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Wed July 10, 2013
Australian Rocker Mia Dyson Builds U.S. Fanbase
Originally published on Thu July 11, 2013 10:50 am
Australian rocker Mia Dyson got the break of her career when she was taken on by former Eurythmics star Dave Stewart’s production company.
But after he started to market her as a bi-gender musician named “Boy,” she rebelled and went out on her own.
Mia Dyson has now released a new album “The Moment.” Here & Now producer Emiko Tamagawa caught up with Mia on tour.
“This record is the result of that three year period of moving here, struggling, then going with Dave Stewart, then it all falling apart,” Dyson said.
- Mia Dyson, Australian singer and musician.
(SOUNDBITE OF SONG, "PISTOL")
MIA DYSON: (Singing) What I had and what I lost, what I wanted and what I got.
JEREMY HOBSON, HOST:
The song you're hearing now comes from Australian musician Mia Dyson. She grew up in the surfing town of Torquay on the east coast of Australia. She dreamed of becoming a rock star like her idol Bonnie Raitt.
DYSON: That was a pivotal moment, when I saw with a guitar slung around her shoulder on one of her album covers. I was like, oh, that's really cool.
HOBSON: Well, Mia Dyson made it big in Australia. She won an ARIA, which is the Australian version of the Grammy, but she still had her sight set on the United States, so she came here. She was mentored by pop star turned producer Dave Stewart of the Eurythmics, who said he'd help her become a star, but there was a catch.
DYSON: He wanted to change my name to Boy and sort of create this androgynous character because he already saw me in that light a little bit. You know, I've got short hair.
DYSON: You know, and I toyed with the idea for a while, like I could do that and maybe go down the road of having like a big-time career down that way, or I could say no and probably we would part ways. And I would continue just trying to build things, you know, the way I'd always done it, which is playing live and, you know, converting fans one by one. And, indeed, I did turn that down.
(SOUNDBITE OF SONG, "TWO ROADS")
DYSON: (Singing) Two roads appear in the desert eve and I, helpless to choose.
HOBSON: The song "Two Roads" from Mia Dyson's album "The Moment," which she released after her partnership with Dave Stewart fell apart. HERE AND NOW's Emiko Tamagawa caught up with Mia Dyson on tour at the Lizard Lounge in Cambridge, Massachusetts.
EMIKO TAMAGAWA, BYLINE: I listened to your album and then I was doing some more reading on hearing more about this. And I felt like I could actually hear some of that struggle to, sort of, find out - and to find who you are in your record. Would you say that that's true?
DYSON: Absolutely. I mean, this record is the result of that sort of three-year period of moving here, struggling, then going with Dave Stewart, then it all falling apart. So even though not all the songs are, you know, all about that, but certainly, that challenge and struggle permeates the record, absolutely. And calling it "The Moment," the idea of getting back to the moment and not being about the future and trying to make it - and I've got my little inverted commas around my words here - you know, not being obsessed like I was in my 20s with that future idea of things.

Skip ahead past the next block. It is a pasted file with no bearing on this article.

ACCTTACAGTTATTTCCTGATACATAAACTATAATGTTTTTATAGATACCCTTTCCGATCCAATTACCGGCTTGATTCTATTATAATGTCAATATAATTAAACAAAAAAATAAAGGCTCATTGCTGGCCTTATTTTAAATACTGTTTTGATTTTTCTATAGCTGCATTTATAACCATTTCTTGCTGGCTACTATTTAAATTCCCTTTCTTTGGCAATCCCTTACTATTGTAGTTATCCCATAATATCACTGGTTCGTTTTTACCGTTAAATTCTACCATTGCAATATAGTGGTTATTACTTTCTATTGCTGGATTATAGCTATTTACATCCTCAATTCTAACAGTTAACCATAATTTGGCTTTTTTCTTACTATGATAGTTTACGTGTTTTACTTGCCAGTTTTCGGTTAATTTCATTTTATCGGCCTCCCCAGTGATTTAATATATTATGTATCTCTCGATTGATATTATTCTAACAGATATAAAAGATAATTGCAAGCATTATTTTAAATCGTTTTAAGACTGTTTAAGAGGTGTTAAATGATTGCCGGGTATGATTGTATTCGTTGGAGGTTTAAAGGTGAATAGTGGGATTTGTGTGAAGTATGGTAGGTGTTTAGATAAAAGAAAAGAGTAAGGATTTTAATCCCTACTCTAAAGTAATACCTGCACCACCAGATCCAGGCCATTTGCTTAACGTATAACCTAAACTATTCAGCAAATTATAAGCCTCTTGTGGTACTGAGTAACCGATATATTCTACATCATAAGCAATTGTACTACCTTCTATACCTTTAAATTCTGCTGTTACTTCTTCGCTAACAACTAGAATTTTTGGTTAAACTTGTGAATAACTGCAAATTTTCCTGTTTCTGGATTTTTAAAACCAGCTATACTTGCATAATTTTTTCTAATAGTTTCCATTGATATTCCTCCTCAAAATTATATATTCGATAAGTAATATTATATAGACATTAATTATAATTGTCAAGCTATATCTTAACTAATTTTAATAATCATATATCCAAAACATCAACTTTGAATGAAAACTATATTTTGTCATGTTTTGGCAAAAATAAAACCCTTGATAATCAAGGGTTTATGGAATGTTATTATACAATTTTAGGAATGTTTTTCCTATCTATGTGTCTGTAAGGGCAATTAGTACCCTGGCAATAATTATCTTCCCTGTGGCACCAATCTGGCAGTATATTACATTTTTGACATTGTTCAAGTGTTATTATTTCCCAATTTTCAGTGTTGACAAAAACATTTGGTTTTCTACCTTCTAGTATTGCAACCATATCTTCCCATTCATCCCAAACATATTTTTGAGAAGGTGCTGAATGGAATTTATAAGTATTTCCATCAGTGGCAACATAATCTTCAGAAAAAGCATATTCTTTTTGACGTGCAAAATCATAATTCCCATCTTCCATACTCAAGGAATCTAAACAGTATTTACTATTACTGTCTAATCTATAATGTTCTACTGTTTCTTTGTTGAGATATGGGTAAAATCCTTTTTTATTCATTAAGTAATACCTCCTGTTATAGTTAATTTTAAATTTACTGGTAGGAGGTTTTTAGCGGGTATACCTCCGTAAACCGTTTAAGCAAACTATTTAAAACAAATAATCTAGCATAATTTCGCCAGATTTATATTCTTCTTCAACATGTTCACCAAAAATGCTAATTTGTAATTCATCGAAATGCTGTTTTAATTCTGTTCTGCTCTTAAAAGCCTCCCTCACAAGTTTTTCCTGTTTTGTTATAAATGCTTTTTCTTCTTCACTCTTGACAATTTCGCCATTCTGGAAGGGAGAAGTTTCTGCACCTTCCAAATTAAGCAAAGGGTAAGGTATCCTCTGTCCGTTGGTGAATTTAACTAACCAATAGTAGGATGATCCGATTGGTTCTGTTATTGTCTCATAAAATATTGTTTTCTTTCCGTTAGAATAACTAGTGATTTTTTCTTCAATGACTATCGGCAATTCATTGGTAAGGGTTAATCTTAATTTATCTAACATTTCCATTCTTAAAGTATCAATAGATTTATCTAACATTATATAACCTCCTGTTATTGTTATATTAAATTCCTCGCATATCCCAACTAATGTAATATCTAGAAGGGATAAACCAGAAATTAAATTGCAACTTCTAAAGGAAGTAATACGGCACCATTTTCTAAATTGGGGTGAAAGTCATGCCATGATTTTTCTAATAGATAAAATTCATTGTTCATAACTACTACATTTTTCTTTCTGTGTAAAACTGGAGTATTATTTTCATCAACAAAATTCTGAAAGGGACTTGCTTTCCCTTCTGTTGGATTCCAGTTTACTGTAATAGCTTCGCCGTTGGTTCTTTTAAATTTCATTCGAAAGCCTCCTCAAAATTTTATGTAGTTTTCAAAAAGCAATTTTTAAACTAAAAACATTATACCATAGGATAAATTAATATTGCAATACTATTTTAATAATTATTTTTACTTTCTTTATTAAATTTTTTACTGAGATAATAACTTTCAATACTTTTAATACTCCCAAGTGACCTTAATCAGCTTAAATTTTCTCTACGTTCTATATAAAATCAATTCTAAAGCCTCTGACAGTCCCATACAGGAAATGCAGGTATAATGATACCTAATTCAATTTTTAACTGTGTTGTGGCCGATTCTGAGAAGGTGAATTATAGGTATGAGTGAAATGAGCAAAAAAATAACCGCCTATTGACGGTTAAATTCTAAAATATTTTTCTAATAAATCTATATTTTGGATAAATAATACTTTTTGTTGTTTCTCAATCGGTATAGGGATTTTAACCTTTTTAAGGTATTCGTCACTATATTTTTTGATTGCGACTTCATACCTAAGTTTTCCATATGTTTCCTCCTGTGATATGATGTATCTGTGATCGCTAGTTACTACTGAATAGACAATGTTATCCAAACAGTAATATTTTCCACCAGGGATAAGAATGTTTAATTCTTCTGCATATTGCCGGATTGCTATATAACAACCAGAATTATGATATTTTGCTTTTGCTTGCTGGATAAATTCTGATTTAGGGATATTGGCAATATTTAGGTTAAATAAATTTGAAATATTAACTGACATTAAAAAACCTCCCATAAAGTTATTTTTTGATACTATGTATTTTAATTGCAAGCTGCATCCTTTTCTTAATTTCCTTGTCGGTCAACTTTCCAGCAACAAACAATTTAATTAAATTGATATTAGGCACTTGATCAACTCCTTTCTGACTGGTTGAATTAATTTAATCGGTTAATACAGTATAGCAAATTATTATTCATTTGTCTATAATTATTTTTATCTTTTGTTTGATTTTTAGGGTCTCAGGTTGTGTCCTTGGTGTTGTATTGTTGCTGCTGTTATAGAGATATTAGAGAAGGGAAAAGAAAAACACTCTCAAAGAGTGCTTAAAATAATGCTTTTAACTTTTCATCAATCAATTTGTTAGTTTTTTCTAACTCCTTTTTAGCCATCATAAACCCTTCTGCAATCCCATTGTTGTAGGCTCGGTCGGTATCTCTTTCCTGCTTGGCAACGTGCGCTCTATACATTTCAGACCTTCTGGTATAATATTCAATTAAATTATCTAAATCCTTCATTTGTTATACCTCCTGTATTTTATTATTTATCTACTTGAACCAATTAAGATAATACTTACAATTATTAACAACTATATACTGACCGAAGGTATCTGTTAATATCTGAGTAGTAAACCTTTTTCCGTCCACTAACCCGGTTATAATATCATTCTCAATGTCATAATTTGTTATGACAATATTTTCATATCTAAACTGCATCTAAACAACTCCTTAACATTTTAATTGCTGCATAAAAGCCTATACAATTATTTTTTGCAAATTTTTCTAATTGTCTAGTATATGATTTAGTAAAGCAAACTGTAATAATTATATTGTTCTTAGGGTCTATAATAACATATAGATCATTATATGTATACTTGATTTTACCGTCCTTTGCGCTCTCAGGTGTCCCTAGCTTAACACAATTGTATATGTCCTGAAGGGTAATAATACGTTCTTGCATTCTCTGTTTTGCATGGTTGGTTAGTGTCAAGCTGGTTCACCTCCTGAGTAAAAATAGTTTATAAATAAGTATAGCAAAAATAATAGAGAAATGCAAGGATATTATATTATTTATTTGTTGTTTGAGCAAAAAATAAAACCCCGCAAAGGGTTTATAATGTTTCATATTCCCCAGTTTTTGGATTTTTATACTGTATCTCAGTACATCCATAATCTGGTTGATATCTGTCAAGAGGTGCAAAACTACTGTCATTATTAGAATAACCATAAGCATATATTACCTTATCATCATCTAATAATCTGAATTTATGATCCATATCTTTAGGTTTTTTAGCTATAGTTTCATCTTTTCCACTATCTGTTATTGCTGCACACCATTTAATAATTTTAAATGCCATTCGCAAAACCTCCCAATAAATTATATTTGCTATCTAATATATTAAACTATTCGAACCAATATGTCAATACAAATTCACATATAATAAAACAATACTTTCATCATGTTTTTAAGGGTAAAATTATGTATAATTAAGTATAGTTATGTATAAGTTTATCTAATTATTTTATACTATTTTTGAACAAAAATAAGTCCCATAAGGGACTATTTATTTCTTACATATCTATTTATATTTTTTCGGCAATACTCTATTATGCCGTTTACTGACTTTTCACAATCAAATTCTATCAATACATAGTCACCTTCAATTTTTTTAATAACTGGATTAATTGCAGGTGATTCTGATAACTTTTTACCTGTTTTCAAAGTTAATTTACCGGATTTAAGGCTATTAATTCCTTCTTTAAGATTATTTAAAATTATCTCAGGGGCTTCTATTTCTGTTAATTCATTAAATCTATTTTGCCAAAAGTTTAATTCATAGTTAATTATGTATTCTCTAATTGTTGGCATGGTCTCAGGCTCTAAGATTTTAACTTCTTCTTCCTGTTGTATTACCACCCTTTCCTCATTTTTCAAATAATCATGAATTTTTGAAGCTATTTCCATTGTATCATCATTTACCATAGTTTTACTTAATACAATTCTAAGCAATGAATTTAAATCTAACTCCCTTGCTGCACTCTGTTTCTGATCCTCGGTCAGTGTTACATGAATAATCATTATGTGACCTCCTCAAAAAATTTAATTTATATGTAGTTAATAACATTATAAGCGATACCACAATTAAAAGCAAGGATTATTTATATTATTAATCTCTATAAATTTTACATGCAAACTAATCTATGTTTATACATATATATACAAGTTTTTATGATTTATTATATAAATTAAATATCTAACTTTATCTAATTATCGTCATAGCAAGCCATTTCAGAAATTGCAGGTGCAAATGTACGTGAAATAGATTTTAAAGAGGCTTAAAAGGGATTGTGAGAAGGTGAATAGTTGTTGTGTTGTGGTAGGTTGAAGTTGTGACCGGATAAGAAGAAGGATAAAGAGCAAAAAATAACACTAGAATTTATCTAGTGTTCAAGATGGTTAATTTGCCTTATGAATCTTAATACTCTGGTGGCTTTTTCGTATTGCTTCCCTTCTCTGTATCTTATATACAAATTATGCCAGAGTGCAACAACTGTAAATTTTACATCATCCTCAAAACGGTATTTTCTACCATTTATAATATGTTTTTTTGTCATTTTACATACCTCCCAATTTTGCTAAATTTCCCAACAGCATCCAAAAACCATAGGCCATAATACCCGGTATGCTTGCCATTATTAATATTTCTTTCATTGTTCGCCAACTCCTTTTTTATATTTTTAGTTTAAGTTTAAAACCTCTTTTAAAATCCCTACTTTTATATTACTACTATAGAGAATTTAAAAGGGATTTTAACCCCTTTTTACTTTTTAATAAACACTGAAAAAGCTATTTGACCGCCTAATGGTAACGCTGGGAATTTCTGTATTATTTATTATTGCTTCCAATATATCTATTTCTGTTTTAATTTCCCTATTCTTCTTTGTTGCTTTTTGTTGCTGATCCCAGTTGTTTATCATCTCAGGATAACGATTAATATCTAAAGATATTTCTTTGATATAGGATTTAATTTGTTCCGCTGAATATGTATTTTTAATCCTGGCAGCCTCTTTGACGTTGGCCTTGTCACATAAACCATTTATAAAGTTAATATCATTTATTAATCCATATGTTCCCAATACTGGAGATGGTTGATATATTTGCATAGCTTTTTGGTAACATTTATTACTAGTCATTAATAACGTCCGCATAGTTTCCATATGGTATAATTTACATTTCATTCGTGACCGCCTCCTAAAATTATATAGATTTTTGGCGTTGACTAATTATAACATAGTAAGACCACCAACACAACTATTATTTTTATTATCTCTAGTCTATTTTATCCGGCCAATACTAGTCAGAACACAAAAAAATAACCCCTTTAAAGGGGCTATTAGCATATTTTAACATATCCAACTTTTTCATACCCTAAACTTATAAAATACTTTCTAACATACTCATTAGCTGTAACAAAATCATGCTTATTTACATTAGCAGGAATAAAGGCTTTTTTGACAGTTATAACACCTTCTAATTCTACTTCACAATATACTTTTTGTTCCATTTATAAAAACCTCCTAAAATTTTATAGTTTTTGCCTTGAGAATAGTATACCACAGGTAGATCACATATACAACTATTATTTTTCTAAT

(SOUNDBITE OF SONG, "WHEN THE MOMENT COMES")
DYSON: (Singing) You will know what to do when the moment comes. You will know what to do when the moment comes.
TAMAGAWA: Have you ever met Bonnie Raitt and actually been able to tell her what your - her music has meant to you?
DYSON: I have. I've got to open for her in Australia at a venue that I had seen her when I was 13 years old. And I go to tell her - and what shocked me actually was I was saying to her, look, you know, you were the - like my hero. You are my guitar hero, and I'm playing guitar partly because I saw you playing guitar and I was like, I can do that. And she said she really appreciated that because not many girls, you know, following in her footsteps or coming up to her saying that. And that really shocked and saddened me because I just feel like - I guess, there's just not enough female role models do.
TAMAGAWA: And the next one to go is to get more girls playing rock and roll?
DYSON: Right. The more girls playing rock and roll, the more girls will see them playing rock and roll, and then the next generation will be even bigger.
(SOUNDBITE OF SONG, "WHEN THE MOMENT COMES")
DYSON: (Singing) When the moment comes.
HOBSON: That's musician Mia Dyson, speaking with HERE AND NOW's Emiko Tamagawa. This is HERE AND NOW from NPR and WBUR Boston. I'm Jeremy Hobson.
ROBIN YOUNG, HOST:
I am Robin Young. Transcript provided by NPR, Copyright NPR.